Secondhand smoke in Japanese restaurants will soon (almost) be a thing of the past

Coming of age.
Coming of age.
Image: Reuters/Yuya Shino
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Going to a restaurant or cafe in Japan and coming out smelling like an ashtray is almost unavoidable.

But in anticipation of the 2020 Tokyo Olympics, Japan’s parliament, or Diet, will debate an anti-passive-smoking bill (link in Japanese, pdf) that aims to ban smoking inside public areas, including restaurants and bars. The health ministry noted that there is a prime opportunity to “use sports” to promote healthier policies ahead of the Olympic games and 2019 Rugby World Cup, which will also be held in Japan. The bill is expected to pass.

Japan has long resisted the global trend towards banning smoking in public indoor and outdoor spaces; its reluctance to do so is particularly conspicuous among developed nations. Part of the reason is that the government has a vested interest in the tobacco industry. It has a 33% stake in Japan Tobacco (JT), which means that it receives significant tax revenue from smokers. As a result of the close ties between Japan’s finance ministry and JT, many government officials also retire to jobs at the company.

Another factor keeping smoking levels high is that cigarettes are much cheaper there than in other developed countries, with a pack costing somewhere between ¥210 ($1.87) and ¥460. In the US, a pack of cigarettes can be as much as $14 in New York. In the UK the average price for a packet of 20 is about $12 and in Australia, which has some of the world’s strictest laws against smoking, a packet of 25 costs about US$19. That could go up to $30 by 2020. Some 30% of men and 10% of women in Japan are smokers, according to 2016 statistics from JT. About 17.3% of adults in the US smoke, according to 2015 World Health Organization data, and 15% in Australia.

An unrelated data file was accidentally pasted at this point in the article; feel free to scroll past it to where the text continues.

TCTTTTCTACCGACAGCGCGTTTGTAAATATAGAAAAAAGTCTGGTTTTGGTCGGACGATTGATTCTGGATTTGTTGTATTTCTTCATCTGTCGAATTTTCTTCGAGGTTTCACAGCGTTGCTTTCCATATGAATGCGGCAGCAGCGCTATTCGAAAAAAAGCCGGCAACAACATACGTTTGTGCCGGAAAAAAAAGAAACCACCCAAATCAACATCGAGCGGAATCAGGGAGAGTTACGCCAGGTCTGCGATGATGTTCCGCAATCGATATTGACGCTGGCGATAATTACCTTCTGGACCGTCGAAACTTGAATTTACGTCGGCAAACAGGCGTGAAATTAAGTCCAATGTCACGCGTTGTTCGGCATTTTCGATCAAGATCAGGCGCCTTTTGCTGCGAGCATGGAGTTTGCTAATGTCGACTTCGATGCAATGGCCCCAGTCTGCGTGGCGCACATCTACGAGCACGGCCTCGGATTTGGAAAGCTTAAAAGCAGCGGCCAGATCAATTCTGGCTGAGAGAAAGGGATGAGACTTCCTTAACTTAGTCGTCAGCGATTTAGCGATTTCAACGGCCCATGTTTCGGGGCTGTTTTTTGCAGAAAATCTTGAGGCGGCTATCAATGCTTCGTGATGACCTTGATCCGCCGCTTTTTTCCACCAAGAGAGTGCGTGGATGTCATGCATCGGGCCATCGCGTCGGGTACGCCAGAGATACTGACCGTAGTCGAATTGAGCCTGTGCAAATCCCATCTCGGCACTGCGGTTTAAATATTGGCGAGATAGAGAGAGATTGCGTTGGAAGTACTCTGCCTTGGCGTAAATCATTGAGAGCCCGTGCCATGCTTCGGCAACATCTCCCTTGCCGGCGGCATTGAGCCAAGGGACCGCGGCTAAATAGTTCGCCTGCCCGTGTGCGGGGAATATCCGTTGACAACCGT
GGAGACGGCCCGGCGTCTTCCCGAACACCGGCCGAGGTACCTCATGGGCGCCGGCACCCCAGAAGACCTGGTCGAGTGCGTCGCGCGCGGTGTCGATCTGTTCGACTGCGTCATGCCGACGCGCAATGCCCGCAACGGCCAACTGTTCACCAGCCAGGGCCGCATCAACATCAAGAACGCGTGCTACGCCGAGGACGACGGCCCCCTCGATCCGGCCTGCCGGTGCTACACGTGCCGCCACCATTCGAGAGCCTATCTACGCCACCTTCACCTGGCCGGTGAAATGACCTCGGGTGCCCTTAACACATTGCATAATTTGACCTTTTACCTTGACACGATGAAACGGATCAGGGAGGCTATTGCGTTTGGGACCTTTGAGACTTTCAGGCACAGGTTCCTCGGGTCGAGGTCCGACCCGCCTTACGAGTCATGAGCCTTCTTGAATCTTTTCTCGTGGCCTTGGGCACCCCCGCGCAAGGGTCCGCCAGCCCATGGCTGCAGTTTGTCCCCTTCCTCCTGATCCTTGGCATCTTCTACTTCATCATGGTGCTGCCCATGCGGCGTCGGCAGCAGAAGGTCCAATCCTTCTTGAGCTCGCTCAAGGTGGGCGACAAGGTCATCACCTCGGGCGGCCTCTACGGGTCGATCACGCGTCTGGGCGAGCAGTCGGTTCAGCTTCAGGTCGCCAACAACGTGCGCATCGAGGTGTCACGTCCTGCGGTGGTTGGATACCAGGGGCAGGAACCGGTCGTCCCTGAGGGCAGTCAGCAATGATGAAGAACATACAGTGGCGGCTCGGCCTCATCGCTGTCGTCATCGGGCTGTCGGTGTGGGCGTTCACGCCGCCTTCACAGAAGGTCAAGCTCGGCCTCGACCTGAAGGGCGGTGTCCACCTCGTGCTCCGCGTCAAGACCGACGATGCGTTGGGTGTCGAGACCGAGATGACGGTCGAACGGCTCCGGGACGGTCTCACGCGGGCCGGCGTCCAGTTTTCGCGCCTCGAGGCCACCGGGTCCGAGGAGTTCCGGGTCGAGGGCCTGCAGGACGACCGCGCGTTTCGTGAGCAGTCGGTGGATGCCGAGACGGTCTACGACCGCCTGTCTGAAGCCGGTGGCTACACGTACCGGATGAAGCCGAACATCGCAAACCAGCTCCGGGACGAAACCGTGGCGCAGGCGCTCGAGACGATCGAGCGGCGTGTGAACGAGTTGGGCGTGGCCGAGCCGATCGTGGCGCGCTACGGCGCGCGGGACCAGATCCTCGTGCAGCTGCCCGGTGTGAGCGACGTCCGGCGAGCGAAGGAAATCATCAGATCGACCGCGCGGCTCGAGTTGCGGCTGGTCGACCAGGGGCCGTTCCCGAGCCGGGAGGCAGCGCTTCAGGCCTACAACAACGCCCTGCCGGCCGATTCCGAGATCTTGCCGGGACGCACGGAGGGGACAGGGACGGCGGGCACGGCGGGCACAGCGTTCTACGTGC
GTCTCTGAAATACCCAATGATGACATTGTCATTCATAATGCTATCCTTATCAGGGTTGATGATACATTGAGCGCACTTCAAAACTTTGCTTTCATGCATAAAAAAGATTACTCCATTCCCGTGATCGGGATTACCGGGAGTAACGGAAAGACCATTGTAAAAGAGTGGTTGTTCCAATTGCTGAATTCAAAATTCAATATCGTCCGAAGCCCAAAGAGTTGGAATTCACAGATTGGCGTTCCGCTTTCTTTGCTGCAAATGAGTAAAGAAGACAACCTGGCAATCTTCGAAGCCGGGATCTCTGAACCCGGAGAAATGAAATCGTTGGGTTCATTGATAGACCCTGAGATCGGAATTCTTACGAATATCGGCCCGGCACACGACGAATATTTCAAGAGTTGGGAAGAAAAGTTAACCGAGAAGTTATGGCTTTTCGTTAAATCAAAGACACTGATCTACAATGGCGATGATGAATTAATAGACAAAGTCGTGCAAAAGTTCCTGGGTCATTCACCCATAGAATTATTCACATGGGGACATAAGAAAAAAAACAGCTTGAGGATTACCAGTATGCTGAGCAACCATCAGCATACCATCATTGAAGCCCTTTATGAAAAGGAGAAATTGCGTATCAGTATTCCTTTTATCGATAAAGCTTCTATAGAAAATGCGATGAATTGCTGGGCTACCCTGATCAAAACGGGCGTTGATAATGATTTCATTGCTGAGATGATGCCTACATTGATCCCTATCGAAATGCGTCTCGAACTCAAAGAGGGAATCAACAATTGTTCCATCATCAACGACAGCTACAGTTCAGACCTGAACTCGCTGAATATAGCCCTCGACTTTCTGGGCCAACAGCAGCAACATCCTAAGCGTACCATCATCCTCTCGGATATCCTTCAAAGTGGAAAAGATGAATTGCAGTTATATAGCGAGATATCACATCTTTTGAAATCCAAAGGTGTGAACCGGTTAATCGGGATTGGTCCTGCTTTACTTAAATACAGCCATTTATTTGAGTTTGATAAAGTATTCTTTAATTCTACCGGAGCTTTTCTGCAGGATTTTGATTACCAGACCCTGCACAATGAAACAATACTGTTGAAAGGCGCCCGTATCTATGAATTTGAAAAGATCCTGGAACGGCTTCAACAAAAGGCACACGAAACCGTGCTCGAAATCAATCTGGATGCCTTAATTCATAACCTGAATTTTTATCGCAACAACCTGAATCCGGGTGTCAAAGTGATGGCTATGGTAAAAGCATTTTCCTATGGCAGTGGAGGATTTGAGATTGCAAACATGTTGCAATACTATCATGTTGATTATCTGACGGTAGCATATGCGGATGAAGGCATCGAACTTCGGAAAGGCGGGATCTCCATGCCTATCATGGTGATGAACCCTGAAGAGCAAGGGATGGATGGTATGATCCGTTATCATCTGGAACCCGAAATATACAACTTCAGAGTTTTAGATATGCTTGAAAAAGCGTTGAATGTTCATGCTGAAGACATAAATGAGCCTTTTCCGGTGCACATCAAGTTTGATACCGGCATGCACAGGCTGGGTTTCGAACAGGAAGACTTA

Restaurants and bars have long fought against any attempt to limit smoking in their establishments, arguing it would drive customers away. With that in mind, there are exceptions to the proposed law. According to the Asahi Shimbun (link in Japanese), establishments smaller than 30 square meters (323 square feet) would be exempt from the smoking ban, which could include small bars, snack shops, and cramped restaurants specializing in yakitori (chicken on skewers), as well as the popular izakaya-style restaurants where office workers get drunk and eat small dishes after work.

The government said last year (link in Japanese) that in Japan about 15,000 people die annually from diseases related to secondhand smoke.

According to a government survey, most Japanese people said that they had breathed in secondhand smoke at a bar or a restaurant in the past month, followed by amusement halls, such as pachinko parlors.

A restaurant industry group has said that instead of imposing a total ban on smoking, Japan should become a leader in promoting separate smoking areas, according to a report in the Mainichi newspaper. Many cafes and restaurants in Japan do have smoking rooms, but often the smoke still seeps out to the non-smoking areas. Many people go to foreign establishments such as Starbucks (paywall), which has a complete ban on smoking, to avoid passive smoking. 

In 2002, Chiyoda ward in Tokyo banned smoking from some sidewalks. Kanagawa, just outside of Tokyo, became the first prefecture to ban public smoking in 2009, but even then the ban exempted small restaurants and hotels. 

Desperate smokers and restaurants could consider installing a prefab smoking booth (link in Japanese) developed by Japanese company Ryonetsu (link in Japanese). The phonebox-like contraption has a filter to prevent smoke from leaking out, and retails for ¥216,000 ($1,926).